In the last two years, I've managed to snag a fair number of wrapped Via Rail locomotives and coaches, as the railway celebrated Canada's 150th birthday and then its own 40th anniversary. At the very least, these wraps really did give me a reason to be trackside to document Via Rail trains, especially at a time when it was hard to find the motivation to shoot yet another corridor consist.
Allow me to explain a bit. Since I see so little railway action other than Via Rail in Ottawa, my desire to take pictures of Via trains has greatly diminished over the years. Call it a case of familiarity breeds contempt, although I don't have contempt for Via by any means. The best way to describe it is boredom. There's only so many different ways to shoot a three-four car consist with a F40PH-2 or a P42 on point.
Recently, on St. Patrick's Day, I found myself with a bit of time on my hands, which has been a rarity in the last year or so. I decided to head over to Fallowfield Station to shoot an incoming westbound train that was headed for Toronto. Checking the schedule, it looked as though a westbound to Toronto and an eastbound from Toronto were both due to be at Fallowfield at roughly the same time, which at least had me thinking of shooting two trains at once. In my years at Fallowfield, I have never once seen a train on the siding.
And, sadly, that streak remains intact as the eastbound did not show up at its appointed time. The Toronto-bound train was a minute early so I decided to set up and get some shots, just to keep my photography skills (such as they are) sharp. To mix things up, I set up on the west side of the station, which meant I would be shooting the westbound train from the far side of the platform. I did this on purpose as I wanted to get some platform and boarding shots.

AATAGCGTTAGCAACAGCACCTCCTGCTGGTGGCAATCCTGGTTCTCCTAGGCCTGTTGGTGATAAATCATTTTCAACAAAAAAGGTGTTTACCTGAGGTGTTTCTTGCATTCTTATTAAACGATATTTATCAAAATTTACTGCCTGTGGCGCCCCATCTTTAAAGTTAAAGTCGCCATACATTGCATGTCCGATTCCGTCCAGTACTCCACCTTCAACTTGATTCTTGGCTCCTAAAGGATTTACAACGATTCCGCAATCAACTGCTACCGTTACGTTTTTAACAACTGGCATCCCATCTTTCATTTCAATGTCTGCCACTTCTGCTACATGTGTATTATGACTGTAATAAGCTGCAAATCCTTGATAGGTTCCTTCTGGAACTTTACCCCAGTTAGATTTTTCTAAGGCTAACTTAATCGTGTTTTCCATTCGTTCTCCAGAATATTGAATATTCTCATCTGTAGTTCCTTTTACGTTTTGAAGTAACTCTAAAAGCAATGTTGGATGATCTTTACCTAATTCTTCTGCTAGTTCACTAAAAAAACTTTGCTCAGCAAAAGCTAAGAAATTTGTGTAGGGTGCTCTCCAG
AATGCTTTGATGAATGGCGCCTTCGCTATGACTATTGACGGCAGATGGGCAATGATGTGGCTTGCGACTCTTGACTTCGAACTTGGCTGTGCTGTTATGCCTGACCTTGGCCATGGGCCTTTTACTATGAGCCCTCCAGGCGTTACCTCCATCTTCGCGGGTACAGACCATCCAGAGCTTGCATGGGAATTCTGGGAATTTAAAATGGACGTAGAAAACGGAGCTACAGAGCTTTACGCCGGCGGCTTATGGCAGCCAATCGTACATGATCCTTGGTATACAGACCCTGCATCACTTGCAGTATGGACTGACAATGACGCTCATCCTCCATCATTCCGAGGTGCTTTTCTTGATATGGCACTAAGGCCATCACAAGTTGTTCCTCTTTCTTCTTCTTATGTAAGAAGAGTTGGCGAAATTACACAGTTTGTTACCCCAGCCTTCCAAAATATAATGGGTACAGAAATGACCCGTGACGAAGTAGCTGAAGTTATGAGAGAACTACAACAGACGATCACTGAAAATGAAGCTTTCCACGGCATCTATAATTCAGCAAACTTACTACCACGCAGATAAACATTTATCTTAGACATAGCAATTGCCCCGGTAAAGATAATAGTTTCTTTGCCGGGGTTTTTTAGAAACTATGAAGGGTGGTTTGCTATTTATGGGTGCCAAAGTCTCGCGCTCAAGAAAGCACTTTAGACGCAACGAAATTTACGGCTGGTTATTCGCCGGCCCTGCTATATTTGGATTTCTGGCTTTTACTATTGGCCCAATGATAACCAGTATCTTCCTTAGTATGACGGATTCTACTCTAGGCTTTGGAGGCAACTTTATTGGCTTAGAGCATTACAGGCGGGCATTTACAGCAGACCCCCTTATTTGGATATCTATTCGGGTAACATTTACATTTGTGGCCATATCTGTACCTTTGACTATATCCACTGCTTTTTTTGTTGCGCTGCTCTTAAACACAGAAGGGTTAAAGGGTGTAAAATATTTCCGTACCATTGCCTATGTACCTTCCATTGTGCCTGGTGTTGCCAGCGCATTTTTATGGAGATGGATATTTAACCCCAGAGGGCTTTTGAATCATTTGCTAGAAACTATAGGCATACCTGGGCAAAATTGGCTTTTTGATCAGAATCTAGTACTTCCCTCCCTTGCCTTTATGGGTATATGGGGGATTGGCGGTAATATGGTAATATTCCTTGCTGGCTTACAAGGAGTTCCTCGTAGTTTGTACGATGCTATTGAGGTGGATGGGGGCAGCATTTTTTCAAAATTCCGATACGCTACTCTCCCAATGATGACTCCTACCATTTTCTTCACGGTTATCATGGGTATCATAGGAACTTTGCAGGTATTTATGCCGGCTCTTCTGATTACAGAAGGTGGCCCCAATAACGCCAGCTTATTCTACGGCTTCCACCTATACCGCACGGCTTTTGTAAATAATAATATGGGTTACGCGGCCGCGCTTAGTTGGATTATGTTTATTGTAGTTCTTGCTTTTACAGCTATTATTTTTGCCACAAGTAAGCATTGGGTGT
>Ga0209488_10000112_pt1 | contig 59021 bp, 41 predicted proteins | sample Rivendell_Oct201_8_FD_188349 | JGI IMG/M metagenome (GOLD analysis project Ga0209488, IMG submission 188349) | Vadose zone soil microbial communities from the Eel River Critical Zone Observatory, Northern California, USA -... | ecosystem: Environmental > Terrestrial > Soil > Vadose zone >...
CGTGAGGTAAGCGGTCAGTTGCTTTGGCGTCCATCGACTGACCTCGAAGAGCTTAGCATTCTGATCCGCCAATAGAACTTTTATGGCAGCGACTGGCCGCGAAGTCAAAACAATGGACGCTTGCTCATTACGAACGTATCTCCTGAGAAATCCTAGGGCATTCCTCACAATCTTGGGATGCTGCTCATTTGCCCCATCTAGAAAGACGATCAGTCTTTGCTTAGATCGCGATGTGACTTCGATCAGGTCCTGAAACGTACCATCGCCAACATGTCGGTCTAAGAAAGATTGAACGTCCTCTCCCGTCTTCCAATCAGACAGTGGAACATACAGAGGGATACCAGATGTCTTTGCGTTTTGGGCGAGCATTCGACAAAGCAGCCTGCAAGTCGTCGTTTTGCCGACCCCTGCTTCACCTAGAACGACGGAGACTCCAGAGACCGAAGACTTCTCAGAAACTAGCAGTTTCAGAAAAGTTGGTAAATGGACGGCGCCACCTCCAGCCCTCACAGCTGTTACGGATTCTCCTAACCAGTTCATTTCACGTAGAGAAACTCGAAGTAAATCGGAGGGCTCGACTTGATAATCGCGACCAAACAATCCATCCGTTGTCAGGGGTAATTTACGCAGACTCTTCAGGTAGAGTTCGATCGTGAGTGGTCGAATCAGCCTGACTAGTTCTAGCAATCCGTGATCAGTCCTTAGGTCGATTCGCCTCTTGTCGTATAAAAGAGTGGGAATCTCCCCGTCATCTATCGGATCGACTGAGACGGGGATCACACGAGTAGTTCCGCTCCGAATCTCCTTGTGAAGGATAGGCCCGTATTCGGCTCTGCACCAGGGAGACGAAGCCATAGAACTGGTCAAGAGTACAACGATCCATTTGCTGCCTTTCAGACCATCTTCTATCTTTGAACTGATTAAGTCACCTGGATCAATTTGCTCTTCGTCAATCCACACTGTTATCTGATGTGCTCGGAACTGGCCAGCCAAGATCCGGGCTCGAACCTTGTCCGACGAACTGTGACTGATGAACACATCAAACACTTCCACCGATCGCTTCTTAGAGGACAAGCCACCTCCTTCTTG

The train that showed up was a double-ender, with two F40s on either end. The coaches themselves offered no wraps, but I was happy with the boarding scenes I did catch. All in all, it was a different style of shot than the ones I usually get of westbound trains, which I mostly shoot from the east side of the station platform. Here's an example below.
The real treat for me was when the train continued its journey westbound. On the other end of the train was a wrapped F40 from the anniversary series. I was really happy with this shot below, since the sun was in an interesting position and the sky offered a great splash of colour on a windy, cold afternoon.
This was the first wrapped F40 that I have captured in the last two years. To be honest, it was the last major to-do I had on my list of Via Rail images I wanted to add to my collection. So, it was a profitable afternoon, all in all. I took another shot down the tracks, with the trackside signals near Fallowfield Road in the shot.
After my brief meet with CN 589 earlier in the week, complete with a GATX leased geep on point, I would say that it was about as prolific a week I've had railfanning in Ottawa in some time.
And since Via Rail is about to retire much of its corridor fleet in the coming years as the Siemens Chargers and coaches are about to make their appearance, maybe these mundane meets will become much more valuable in the future.